I never did a retrospective but 2011 deserves one.
I’ll start with the probably biggest revolution in my IT life: owing to circumstances I can’t remember anymore, I stumbled upon Steve Losh’s article “Coming Home to Vim” which is a great introduction to vim. Not so much in the sense of a tutorial but rather an introduction into its concepts and some basic guidance how to make it more pleasant to work with it.
Since I’ve got the vim vibe into my fingers, I feel unproductive in every editor out there (while I have to admit that SublimeText is pretty promising – it might become a real contender one day as I really can’t fall in love with VimScript). How could a programmer ever live without
Because of the quirks I had with MacVim and the clipboard, I tried many other editors but I never felt at home again, even after weeks. I miss features from IDEs like PyCharm (that is incredibly sluggish on anything except Windows) or Wing (which is a joke on macOS) though; so I’m kind of always on the jump.
The next big revolution in my life was that I went all Apple. Most of my life, I hated Apple’s dumbed down products with a passion. But with Lion, Mac OS X crossed the sweet spot where it got better than the current Linux desktops (I claim that Unity is buggy as hell and virtually unusable).
The best part is that I have only one computer now, a 15’’ MacBook Pro with a SSD. My life got so much better without all that syncing.
I have to admit that I fell in love with the Apple eco system. Software like Reeder or Alfred are just a joy to use. And yeah, I’ve got an iPhone too now.
2011 was my year of Python. I was using Python much longer already but this year was a breakthrough.
One of the most important milestones was my own integration into the Python community. From one day to the another my following list exploded and sometimes I feel more at the beat of the community on Twitter than with any mailing list. I also hang out on certain IRC channels and enjoy the company.
The biggest community-related event was – of course – EuroPython 2011 in Florence, Italy. That also happened to be my first trip to Italy altogether. It was just an awesome gathering of likeminded people with super-awesome food and wine all around.
And a truly night to remember was the PyFiorentina event as I caught a great table. The wine flat rate took its tribute the next day though. :)
Can’t wait for the next one in July 2012!
In order to implement some more complicated networking glue I finally embraced Twisted. While I still barf when I see the Java-style CamelCase in method names, the quality of the product just speaks for itself. Even if RackSpace is confused.
Nowadays, Twisted also powers one of ours most important services: the authentication backend for our mail servers. It handles effortlessly many thousands of queries per minute without complaining. And the pooling of LDAP connections was truly dead simple.
Twisted also happens to have a very nice community of which I met some folks at EP2011. I’d love to contribute to Twisted but so far it just came down to a few minor doc fixes and a fix to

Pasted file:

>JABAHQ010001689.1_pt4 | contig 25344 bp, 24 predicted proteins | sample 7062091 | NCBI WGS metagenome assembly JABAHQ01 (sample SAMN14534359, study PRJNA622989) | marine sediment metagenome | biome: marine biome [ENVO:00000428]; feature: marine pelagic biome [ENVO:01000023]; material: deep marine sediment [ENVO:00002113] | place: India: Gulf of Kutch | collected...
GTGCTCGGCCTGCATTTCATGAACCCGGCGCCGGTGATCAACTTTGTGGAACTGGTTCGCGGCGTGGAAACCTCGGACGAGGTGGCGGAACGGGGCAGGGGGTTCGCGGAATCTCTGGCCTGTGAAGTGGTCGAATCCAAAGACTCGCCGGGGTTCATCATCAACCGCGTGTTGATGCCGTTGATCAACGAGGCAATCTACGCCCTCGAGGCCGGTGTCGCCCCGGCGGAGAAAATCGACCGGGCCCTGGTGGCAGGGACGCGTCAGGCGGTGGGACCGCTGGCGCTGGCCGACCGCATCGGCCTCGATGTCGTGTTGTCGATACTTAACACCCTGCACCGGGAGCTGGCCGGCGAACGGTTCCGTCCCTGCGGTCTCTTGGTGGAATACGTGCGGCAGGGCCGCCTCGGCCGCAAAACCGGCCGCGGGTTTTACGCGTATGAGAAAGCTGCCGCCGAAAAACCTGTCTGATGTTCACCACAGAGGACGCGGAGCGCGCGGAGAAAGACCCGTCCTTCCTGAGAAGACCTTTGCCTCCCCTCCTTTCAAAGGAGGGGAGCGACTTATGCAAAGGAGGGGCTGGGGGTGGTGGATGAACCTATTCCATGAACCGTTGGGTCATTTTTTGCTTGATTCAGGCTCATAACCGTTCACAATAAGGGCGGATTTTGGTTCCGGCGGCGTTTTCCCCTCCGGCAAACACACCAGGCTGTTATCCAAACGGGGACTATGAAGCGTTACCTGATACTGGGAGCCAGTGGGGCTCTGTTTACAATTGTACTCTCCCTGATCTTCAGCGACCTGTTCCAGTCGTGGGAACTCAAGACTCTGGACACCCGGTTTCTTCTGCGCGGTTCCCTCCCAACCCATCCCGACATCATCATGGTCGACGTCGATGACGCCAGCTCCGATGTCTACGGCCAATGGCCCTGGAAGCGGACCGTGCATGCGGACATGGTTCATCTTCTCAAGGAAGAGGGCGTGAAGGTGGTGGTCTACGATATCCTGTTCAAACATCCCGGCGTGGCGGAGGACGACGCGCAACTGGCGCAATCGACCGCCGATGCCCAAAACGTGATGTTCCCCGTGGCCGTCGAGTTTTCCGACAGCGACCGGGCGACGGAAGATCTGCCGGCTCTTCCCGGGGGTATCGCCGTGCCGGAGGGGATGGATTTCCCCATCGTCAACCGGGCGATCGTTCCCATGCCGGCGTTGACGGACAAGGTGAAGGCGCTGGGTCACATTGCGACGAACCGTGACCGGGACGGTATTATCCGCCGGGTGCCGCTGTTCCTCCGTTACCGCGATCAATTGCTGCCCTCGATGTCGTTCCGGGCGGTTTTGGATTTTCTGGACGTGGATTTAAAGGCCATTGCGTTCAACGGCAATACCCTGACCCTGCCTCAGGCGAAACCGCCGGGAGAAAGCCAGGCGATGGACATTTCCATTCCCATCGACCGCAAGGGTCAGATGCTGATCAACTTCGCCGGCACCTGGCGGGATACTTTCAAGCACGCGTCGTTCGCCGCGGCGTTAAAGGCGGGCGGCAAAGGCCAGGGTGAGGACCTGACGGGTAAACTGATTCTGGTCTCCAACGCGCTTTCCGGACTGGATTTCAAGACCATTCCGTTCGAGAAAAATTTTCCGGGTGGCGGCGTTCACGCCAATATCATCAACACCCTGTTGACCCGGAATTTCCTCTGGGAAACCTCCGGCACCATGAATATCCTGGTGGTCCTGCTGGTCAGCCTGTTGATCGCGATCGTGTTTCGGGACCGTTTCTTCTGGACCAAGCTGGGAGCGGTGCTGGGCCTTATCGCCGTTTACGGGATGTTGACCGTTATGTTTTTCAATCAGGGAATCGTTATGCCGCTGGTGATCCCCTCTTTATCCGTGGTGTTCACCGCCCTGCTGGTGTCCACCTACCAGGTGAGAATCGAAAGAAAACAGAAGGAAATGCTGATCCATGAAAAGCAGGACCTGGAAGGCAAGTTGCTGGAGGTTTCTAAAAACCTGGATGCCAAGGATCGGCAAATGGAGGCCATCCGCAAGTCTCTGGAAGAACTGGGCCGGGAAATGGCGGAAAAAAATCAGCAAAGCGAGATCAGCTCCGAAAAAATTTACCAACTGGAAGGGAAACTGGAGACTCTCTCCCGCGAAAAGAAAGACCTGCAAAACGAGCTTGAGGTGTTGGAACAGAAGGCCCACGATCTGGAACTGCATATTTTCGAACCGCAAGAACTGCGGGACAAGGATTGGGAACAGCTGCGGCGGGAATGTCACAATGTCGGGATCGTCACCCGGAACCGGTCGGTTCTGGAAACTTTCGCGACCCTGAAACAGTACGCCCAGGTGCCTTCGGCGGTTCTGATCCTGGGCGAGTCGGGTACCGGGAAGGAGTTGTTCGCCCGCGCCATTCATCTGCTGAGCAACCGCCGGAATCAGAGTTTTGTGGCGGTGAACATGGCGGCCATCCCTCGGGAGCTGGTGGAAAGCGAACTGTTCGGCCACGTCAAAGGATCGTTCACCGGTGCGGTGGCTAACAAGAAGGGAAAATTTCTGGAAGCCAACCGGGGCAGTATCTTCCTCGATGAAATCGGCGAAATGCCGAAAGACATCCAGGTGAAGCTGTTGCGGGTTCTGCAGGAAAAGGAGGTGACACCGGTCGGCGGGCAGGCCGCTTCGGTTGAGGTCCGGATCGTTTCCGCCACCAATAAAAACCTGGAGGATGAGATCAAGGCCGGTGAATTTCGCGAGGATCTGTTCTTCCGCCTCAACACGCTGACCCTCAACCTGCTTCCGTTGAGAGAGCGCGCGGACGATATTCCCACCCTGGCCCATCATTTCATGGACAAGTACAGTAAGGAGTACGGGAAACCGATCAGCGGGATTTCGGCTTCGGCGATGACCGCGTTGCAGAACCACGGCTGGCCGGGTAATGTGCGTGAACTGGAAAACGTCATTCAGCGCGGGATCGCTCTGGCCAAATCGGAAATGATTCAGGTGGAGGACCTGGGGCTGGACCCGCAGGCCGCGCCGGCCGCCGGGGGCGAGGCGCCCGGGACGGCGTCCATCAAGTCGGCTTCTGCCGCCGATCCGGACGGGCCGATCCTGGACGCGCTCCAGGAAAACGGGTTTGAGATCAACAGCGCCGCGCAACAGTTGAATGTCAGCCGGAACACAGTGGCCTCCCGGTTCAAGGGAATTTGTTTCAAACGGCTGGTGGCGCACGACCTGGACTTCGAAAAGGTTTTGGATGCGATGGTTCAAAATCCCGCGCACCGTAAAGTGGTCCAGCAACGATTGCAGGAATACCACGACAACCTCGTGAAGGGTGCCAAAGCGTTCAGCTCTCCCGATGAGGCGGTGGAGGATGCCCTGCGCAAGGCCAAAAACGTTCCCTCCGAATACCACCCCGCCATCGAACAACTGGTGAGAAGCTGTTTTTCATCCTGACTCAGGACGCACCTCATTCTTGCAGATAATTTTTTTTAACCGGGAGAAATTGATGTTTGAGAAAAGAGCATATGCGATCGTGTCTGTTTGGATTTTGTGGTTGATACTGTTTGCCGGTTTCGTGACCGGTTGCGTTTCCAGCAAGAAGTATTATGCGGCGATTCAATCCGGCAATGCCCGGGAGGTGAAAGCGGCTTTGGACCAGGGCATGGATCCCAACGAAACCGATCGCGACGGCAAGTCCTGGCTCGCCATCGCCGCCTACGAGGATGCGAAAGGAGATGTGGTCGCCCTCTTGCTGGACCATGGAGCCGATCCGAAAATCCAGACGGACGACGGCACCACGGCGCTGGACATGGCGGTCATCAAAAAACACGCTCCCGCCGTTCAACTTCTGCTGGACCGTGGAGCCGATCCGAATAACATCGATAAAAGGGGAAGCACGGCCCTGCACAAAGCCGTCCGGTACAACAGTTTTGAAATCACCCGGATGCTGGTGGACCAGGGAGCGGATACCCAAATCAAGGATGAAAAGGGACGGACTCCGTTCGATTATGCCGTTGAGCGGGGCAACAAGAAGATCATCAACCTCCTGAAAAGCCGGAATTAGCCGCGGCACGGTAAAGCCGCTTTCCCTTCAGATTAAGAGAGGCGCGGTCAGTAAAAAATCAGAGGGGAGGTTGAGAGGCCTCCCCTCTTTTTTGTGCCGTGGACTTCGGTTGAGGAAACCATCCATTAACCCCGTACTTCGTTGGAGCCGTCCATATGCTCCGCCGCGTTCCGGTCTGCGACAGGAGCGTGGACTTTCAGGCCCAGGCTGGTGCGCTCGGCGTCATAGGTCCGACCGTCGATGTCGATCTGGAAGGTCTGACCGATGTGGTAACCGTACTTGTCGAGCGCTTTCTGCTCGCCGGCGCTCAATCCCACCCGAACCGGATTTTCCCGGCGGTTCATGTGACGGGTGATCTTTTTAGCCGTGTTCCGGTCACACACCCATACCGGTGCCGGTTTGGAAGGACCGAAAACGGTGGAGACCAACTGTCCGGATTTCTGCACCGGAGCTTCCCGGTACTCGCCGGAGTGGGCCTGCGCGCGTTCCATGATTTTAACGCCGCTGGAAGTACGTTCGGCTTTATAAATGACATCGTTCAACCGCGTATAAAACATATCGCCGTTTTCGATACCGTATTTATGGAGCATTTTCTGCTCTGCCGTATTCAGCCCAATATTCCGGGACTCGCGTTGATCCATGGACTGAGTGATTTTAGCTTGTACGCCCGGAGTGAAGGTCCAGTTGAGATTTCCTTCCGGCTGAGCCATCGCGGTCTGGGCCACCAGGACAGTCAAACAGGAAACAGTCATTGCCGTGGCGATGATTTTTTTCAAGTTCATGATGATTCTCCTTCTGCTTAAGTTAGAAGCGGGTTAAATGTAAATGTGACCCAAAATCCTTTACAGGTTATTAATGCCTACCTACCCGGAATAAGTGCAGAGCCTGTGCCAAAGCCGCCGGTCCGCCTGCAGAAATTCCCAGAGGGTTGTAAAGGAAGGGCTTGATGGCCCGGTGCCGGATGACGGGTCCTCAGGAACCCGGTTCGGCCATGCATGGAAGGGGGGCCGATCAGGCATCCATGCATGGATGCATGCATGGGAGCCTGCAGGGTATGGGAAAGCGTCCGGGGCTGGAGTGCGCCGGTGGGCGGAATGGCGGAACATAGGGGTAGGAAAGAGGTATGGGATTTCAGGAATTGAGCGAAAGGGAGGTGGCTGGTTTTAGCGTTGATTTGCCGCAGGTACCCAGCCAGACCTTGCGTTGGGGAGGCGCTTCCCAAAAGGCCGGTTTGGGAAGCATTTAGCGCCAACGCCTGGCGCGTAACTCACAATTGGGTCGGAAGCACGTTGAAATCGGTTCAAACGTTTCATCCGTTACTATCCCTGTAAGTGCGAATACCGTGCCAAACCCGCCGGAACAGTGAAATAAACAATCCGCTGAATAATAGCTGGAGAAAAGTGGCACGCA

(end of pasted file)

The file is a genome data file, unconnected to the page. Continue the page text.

pydoctor, the documentation generator used. I hope 2012 will work out better.
I had to make some – mostly internal – web applications. I used Django, Flask and Pyramid for it and because I had to integrate the app into existing infrastructure, Django turned out to be more pain than asset. In fact, I spent more time integrating than doing actual work and Django’s ORM is still a joke.
So I guess I’ll do most of our future stuff in Flask and Pyramid.
Contribution to CPython
I somehow utterly failed to do any meaningful contribution to open source software since I left the Amiga. I don’t know the reason, because I always wanted – I just didn’t.
One evening, I stumbled over Python’s community workhorse Jesse Noller’s article on contributing to Python and somehow felt an itch. Libs and frameworks I use change all the time but CPython is still the major Python implementation and here to stay. N.B. I’m a PyPy fanboy – I’d love to contribute there too but I feel ashamed to even breath the same air as brainiacs like Armin Rigo. ;)
It would be a lie though, if I’d say that I read some docs, got fully motivated and started contributing. It took some time till I really got started and then it took another four months till someone actually reviewed and committed my code (a starmap method for multiprocessing and better symlink support for shutils). This someone happens to be Antoine Pitrou who also is a nice guy on IRC and gave me the motivation back to do further work on Python.
It’s my big hope that I’ll stay on course here in 2012. Getting a non-trivial patch applied and knowing that thousands of people will use your software at some point in history is a great feeling. :) My other big hope is that 2012 will be the year of Python 3 – we need some movement to get on our way.
On the less serious side…
Deus Ex: Human Revolution is hands down the best game of the year. I also played through Mass Effect 1 and 2 but Deus Ex was more fun. More intense, more atmosphere, less shit work.
That said, I had to skip Skyrim, because I simply didn’t have the time. I know how much time Morrowind sucked out of me…
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